Courage In The Face Of Illness
by His Holiness the 42nd Sakya Trizin
As we all know, the Covid-19 virus is spreading across most countries of the world. At this critical juncture, the Central Tibetan Administration has asked several high lamas to talk about this topic. I was also requested to give some instructions on how to handle the crisis.
Generally speaking, from a Buddhist point of view, we should see the Buddha as a doctor, his teachings as medicine, ourselves as patients, and our negative thoughts such as anger as an illness. Studying and practising authentic teachings, and through this overcoming negative thoughts and gaining realisation is akin to following the doctor’s advice and recovering from our illness. It is with this perception that we should practise the Buddhadharma, whether we are monks, nuns or lay followers. Of course, whenever we fall sick, we should take medicine to cure our illness. Likewise, we have the disease of negative thoughts and therefore should take the appropriate medicine, which is the practice of the Buddhadharma.
We should think that the whole of samsara is essentially suffering – especially now, as we face so much hardship and sorrow – and that the way to relieve this suffering is by practising the Buddhadharma. Buddhadharma practice takes place in our own mind, and it is based on positive thoughts, peaceful thoughts, thoughts of non-violence. His Holiness the 14th Dalai Lama has given us the advice not to become discouraged. If we become discouraged, we cannot overcome suffering. So whatever difficulties we may face, we should meet with great fortitude. His Holiness Gongma Trichen Rinpoche also strongly advises us not to worry, not to panic.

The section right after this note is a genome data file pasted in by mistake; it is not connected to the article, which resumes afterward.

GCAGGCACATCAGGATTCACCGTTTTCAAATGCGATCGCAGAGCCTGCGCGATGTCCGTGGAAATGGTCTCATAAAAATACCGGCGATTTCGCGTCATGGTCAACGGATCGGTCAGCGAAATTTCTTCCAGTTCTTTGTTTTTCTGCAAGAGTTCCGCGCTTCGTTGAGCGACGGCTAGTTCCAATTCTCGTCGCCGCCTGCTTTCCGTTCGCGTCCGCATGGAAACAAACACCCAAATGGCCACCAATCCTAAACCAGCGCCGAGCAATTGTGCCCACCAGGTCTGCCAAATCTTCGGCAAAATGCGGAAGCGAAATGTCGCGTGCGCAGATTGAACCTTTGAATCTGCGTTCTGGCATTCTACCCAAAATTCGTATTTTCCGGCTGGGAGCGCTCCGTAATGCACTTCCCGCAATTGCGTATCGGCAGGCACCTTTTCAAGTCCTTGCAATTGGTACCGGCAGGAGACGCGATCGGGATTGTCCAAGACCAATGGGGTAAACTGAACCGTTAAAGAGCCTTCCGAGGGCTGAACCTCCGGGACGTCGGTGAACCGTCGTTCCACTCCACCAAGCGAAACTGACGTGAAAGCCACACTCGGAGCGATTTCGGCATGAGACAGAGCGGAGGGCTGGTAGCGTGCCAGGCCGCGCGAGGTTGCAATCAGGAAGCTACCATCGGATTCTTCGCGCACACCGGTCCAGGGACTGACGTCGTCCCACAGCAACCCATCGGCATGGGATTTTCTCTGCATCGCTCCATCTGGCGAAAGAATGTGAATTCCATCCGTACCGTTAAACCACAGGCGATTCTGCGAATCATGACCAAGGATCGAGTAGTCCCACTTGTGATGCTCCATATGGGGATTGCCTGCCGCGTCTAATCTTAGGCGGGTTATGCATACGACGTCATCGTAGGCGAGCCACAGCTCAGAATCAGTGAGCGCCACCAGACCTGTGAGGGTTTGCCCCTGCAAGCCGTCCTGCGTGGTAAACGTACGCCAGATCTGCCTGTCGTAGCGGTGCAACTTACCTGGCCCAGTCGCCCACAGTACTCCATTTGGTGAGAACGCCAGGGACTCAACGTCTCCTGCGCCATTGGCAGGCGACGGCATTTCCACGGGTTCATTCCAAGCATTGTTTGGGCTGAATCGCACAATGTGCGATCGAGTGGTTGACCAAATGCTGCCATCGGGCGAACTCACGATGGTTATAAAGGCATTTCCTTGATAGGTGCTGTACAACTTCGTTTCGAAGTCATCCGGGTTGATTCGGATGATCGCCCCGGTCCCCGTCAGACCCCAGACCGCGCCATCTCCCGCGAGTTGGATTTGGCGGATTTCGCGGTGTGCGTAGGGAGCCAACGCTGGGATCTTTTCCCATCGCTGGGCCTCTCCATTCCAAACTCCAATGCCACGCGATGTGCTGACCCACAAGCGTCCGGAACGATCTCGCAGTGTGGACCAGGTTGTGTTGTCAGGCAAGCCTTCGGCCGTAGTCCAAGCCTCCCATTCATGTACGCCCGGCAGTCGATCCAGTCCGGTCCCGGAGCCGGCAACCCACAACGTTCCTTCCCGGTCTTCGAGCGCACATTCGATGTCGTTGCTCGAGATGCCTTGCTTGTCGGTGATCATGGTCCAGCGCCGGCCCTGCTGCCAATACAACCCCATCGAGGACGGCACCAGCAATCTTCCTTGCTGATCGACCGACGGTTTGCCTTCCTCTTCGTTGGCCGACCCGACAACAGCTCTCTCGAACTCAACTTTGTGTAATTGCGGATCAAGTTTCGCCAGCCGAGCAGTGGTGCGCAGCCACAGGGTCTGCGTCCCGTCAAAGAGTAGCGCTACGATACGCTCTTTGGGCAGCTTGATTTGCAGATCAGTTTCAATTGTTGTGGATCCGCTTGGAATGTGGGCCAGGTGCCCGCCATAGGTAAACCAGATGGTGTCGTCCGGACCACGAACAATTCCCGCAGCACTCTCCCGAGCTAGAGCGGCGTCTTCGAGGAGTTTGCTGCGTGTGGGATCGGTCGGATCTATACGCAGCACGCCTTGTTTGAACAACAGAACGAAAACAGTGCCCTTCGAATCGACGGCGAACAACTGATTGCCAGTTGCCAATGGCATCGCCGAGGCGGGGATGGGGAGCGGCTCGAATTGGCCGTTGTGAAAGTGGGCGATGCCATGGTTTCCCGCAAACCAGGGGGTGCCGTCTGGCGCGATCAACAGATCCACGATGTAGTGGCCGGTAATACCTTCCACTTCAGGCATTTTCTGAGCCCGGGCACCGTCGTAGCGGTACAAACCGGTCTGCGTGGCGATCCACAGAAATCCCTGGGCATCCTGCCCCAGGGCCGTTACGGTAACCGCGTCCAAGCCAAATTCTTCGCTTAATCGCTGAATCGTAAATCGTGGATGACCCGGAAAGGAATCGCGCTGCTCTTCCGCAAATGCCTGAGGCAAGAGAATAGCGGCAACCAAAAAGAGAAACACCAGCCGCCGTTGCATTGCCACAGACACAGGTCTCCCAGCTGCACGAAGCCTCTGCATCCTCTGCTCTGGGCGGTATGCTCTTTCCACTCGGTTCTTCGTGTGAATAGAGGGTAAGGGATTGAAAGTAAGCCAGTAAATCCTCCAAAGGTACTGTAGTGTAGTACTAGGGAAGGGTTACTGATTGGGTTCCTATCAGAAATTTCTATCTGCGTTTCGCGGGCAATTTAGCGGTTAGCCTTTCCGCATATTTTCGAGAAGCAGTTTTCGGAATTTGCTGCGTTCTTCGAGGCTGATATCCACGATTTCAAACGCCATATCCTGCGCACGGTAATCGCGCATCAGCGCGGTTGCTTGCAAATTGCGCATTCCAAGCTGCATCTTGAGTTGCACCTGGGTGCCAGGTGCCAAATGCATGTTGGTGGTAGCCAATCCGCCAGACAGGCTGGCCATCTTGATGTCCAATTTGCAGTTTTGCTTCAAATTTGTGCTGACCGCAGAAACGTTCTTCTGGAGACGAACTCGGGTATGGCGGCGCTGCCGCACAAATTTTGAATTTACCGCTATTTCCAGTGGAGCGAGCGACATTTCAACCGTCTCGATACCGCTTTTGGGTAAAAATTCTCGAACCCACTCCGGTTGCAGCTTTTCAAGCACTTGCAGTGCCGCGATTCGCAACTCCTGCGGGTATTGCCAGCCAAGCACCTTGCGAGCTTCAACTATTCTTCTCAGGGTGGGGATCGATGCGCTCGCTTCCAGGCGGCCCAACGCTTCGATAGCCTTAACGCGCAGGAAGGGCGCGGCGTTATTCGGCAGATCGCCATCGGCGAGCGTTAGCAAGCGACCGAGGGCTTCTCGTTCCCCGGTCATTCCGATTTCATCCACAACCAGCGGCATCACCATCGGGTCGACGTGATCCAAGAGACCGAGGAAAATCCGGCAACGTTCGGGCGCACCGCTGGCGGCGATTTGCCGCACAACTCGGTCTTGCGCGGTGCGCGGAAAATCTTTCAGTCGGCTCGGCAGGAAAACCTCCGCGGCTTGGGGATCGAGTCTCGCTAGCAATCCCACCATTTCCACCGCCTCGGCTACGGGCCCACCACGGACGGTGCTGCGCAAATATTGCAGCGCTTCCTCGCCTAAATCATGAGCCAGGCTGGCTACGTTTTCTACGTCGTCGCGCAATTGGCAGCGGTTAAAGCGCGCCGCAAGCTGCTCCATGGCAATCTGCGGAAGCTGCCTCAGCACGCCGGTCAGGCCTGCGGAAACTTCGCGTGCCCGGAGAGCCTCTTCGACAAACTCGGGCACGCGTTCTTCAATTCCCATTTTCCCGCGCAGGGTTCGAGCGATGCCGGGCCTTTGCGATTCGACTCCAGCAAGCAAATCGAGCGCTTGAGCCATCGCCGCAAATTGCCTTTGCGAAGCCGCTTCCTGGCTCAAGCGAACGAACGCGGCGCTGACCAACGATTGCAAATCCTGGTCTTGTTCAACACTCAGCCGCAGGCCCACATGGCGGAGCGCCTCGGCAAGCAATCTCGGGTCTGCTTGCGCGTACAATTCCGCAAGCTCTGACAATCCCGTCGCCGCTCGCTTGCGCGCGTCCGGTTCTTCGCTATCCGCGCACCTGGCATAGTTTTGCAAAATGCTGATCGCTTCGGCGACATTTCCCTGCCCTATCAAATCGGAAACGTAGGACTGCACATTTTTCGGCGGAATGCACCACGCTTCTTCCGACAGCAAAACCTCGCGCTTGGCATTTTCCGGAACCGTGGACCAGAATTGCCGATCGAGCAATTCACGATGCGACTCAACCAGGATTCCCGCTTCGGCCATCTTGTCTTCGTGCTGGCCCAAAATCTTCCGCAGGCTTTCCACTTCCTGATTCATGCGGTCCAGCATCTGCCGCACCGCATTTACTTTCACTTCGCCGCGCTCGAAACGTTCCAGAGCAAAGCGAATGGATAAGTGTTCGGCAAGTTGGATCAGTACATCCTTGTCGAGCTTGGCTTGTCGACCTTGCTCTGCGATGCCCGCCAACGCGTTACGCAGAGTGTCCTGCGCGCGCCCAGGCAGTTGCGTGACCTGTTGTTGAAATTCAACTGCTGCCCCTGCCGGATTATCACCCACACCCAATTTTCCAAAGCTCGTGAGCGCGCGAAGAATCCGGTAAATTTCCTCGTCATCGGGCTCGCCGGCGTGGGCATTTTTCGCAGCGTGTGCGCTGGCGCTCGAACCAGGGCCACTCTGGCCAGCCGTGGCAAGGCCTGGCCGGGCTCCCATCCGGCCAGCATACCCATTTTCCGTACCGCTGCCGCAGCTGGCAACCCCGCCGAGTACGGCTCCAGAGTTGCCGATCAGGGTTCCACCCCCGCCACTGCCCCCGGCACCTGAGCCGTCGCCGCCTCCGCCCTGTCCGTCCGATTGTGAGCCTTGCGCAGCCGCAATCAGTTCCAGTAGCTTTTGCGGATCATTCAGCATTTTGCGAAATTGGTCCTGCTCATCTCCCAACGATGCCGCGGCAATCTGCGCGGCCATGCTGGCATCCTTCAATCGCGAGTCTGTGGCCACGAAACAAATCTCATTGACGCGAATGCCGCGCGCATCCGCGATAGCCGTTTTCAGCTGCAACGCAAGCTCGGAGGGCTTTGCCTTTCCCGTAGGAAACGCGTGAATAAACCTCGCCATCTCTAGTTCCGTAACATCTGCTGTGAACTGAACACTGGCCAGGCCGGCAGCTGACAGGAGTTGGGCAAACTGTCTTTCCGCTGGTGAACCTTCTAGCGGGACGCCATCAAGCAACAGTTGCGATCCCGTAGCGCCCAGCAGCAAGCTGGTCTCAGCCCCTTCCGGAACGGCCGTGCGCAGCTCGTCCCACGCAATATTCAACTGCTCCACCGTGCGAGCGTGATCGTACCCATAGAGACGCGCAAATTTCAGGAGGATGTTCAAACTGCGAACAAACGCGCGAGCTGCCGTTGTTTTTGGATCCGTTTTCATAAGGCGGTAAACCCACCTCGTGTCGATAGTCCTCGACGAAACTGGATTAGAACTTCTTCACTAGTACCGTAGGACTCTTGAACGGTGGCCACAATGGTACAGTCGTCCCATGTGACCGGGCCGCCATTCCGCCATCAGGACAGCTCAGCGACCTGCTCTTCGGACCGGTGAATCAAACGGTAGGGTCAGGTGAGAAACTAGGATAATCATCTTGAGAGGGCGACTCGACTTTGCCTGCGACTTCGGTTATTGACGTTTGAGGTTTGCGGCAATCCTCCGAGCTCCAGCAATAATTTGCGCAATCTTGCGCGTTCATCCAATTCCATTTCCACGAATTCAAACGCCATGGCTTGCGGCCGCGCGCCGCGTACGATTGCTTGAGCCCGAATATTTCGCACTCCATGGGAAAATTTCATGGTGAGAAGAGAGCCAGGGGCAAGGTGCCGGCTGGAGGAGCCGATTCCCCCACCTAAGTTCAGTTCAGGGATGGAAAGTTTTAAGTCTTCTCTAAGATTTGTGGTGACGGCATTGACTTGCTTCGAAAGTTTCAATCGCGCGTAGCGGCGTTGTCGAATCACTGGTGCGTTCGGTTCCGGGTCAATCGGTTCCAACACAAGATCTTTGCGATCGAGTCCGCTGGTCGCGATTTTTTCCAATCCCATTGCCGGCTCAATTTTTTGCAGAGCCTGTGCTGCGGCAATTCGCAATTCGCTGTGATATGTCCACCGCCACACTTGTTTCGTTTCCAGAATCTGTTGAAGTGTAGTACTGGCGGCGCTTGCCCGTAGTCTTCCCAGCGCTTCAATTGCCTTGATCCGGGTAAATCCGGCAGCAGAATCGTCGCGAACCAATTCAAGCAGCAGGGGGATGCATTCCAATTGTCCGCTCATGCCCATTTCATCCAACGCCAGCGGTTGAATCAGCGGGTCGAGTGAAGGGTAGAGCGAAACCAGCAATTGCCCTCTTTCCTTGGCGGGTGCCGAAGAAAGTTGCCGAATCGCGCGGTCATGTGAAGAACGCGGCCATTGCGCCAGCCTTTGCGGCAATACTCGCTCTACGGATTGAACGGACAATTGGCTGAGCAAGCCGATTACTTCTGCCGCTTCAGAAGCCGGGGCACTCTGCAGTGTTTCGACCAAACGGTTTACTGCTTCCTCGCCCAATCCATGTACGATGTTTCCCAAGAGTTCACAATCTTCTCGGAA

All these problems are caused by our own karma, and we should respond to them by taking good care of our own health, by cultivating positive thoughts, and by pacifying this virus by reciting prayers and mantras. For example, if a student needs to take an exam, if he just worries and feels discouraged, he can’t concentrate and won’t be able to get good results. To get good results, a student should not worry or feel discouraged; rather, with great fortitude, with great confidence, he should put great effort into his work; with such merit, he will obtain good results.
This also applies to our everyday activities. We need to put great effort into them, cultivate great fortitude and self-confidence, and with this, we can make them very successful. And now, at a time when we are facing this daunting challenge to overcome the Covid-19 virus, we should all arm ourselves with fortitude and self-confidence, both individually and collectively.
At the moment, we are retreating from worldly activities, many of us are unable to perform our normal activities, and so we have a lot of time on our hands. This provides us with a great opportunity to practise the dharma, especially to cultivate good thoughts, positive thoughts.
His Holiness the Dalai Lama has often said that he considers himself just one among 7 billion human beings. His Holiness always stresses that although there are huge numbers of human beings, we are all from one big human family. His Holiness also says that the human form is a peaceful one, it doesn’t have fangs or claws like tigers and lions do. And so our mind should also be peaceful. When our mind is disturbed, when we feel anger, we should remember this. His Holiness says that a peaceful mind, a kind mind, is the best offering that we can make. And so, we should follow this advice all the time, especially at this critical time.
So, as we all know, we humans are all somewhat different from each other, yet we all belong to a great big human family. Just like lions, tigers, leopards, cheetahs, pumas and black panther belong to the cat family, we, in spite of all our different traits and characteristics, belong to the human family. And so we should focus and ponder deeply on the oneness of humanity. Not only do we have the same form, with one face and two hands and all, but we also all have the same wish to gain happiness and to overcome all our suffering and problems, and so it is important for all of us to focus on the oneness of humanity.